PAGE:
Determination of Imploded Core Temperature and Density Gradients

A team lead by Roberto Mancini of the University of Nevada, Reno and Jeffrey Koch of LLNL is conducting NLUF experiments to spectroscopically determine 1-D temperature and density gradients in the cores of indirect-drive capsules imploded on OMEGA. The method is based on a novel self-consistent analysis for data from simultaneous x-ray line spectra and x-ray monochromatic images. An array of implosion core images recorded with the MMI-2 diagnostic in OMEGA shot 26787 is shown above. DOE Progress Report, August 2002

High-Performance, Direct-Drive Target Designs

Continuing development for the "wetted-foam" direct-drive target design has resulted in a substantial increase in target gain and an extension of the designs to the higher laser energies that might be of interest for fusion energy production. This plot demonstrates calculated target gain (thermonuclear energy out/laser energy on target) as a function of the laser energy in MJ for several wetted-foam direct-drive capsule designs with different implosion velocities compared to the baseline "all-DT" NIF direct-drive capsule design. The colored lines are the results of a simple scaling model while the solid symbols represent full 1-D hydrocode simulations. DOE Progress Report, June 2002.

Optical Parametric Chirped-Pulse Amplification (OPCPA)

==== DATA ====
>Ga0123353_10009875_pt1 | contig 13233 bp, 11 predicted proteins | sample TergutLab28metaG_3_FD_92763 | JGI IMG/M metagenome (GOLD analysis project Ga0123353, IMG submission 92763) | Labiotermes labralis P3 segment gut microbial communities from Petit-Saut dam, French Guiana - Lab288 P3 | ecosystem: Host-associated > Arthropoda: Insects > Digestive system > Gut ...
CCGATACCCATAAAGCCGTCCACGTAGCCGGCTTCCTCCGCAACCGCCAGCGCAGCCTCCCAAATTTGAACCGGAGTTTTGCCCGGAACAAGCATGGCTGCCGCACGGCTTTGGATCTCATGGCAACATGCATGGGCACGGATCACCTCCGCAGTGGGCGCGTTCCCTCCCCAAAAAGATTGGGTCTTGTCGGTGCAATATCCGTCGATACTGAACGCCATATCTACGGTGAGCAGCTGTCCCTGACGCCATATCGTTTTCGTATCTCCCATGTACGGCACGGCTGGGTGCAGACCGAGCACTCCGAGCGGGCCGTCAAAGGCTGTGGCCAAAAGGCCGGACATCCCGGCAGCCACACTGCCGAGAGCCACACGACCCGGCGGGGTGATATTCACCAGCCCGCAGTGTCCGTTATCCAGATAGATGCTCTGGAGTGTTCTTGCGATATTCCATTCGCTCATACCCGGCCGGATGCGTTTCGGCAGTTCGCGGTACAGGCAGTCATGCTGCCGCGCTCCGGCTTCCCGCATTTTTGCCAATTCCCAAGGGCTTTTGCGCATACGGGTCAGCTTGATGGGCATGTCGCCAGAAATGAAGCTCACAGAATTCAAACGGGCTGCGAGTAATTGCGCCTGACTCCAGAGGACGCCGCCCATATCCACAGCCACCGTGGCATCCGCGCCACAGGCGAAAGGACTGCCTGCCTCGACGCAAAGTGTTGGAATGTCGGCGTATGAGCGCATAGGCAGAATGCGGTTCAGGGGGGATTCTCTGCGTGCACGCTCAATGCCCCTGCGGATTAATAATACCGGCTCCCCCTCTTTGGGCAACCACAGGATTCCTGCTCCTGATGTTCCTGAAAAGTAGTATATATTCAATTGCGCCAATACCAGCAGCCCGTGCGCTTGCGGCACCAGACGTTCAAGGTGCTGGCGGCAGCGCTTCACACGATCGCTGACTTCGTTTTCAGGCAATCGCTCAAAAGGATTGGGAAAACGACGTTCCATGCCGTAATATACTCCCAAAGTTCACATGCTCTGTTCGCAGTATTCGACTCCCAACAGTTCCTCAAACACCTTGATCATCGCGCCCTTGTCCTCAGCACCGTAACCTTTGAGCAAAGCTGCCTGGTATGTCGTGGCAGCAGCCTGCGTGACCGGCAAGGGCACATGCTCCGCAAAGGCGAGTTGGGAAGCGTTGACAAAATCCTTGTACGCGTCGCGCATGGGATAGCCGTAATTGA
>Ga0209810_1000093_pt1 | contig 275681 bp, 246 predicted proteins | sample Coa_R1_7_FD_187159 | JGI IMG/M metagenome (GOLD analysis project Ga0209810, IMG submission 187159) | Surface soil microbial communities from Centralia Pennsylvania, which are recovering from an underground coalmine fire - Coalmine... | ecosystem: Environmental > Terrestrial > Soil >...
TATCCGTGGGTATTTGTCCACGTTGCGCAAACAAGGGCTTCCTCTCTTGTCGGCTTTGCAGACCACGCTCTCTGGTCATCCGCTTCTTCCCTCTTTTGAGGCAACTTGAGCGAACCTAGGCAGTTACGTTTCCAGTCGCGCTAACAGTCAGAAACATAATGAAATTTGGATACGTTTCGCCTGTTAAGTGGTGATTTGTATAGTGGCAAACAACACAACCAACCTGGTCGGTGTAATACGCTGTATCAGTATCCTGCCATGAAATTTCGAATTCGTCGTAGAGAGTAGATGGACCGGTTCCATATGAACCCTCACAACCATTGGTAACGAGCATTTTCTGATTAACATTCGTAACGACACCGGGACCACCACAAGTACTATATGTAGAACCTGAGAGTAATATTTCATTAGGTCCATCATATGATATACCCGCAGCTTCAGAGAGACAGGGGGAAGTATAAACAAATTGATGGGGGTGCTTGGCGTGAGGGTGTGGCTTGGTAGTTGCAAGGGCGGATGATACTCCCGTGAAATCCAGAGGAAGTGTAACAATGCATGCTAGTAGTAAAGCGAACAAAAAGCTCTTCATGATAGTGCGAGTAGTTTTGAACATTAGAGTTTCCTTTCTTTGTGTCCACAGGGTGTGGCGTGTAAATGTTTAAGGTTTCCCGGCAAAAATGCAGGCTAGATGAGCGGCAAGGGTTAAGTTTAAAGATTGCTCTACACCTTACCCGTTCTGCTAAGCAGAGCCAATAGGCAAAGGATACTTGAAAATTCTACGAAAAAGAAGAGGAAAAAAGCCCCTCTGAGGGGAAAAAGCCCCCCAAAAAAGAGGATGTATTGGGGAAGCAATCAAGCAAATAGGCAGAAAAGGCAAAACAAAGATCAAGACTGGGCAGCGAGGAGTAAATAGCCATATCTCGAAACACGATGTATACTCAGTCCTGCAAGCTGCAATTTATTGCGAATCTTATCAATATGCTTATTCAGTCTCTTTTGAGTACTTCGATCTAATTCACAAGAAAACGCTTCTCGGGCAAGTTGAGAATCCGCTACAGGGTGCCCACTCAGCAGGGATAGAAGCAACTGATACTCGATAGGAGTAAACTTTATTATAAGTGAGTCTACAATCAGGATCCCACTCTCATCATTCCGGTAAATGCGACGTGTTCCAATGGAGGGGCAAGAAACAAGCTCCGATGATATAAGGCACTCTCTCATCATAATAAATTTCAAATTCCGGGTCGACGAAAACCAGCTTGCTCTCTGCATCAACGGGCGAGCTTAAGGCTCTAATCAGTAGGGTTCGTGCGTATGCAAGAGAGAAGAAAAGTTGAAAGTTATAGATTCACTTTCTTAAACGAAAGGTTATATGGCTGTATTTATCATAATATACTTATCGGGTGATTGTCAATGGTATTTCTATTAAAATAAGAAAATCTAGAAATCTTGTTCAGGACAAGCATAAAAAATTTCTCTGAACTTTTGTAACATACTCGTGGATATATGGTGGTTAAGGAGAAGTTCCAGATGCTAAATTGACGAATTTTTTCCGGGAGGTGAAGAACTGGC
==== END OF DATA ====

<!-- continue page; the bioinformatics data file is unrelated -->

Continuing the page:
A key element of future ultrahigh-intensity lasers is a stable, high-efficiency laser source capable of generating broad-bandwidth pulses that can be amplified by a high-power amplifier system. Optical parametric chirped-pulse amplification (OPCPA) is a novel laser concept that is well-suited for this application. LLE demonstrated one of the higher-efficiency OPCPA systems. The OPCPA concept is based in part on an LLE-invented concept: chirped-pulse amplification (CPA). The CPA idea created a revolution in laser technology by enabling the development of ultrahigh-intensity lasers. DOE Progress Report, September 2002

Deformable Mirrors

The assembly of deformable mirrors at LLE is a joint project with LLNL. The assembly technology was transferred from LLNL to LLE, who is currently producing mirrors to be used on the NIF. LLE's Optical Manufacturing Group has optimized a low-stress, high-reflectance coating process for the deformable mirror faceplate and has developed an aluminum coating that protects the epoxied post and transducer joint from flash-lamp radiation. This photograph shows a completed deformable mirror. "Around the Laboratory," September 2002

Physics of Supernova Explosions

A wide range of experiments performed through the NLUF Program on the OMEGA laser are exploring the physics of supernova explosions.

X-Ray Thomson Scattering

The first demonstration of x-ray Thomson scattering as a high-density temperature and density diagnostic occurred at LLE. The target configuration shown in this illustration used x-ray radiation from a Ti plasma as a probe. DOE Progress Report, September 2002

Summer High School Research Program

This year LLE hosted 15 local high school students in its research program. Each student is assigned a mentor and a research project. At the end of the program each student is required to present the results of their research. In conjunction with the research presentations the 2002 William D. Ryan Inspirational Teacher Award was presented to James Keefer of Brockport High School. Recipients of the award are nominiated by past and present participants of the Summer High School Research Program.

For current information on LLE's accomplishments, read our quarterly publication, the LLE Review, and the monthly DOE Progress Report. Current and past issues are available through the publications section of this web site.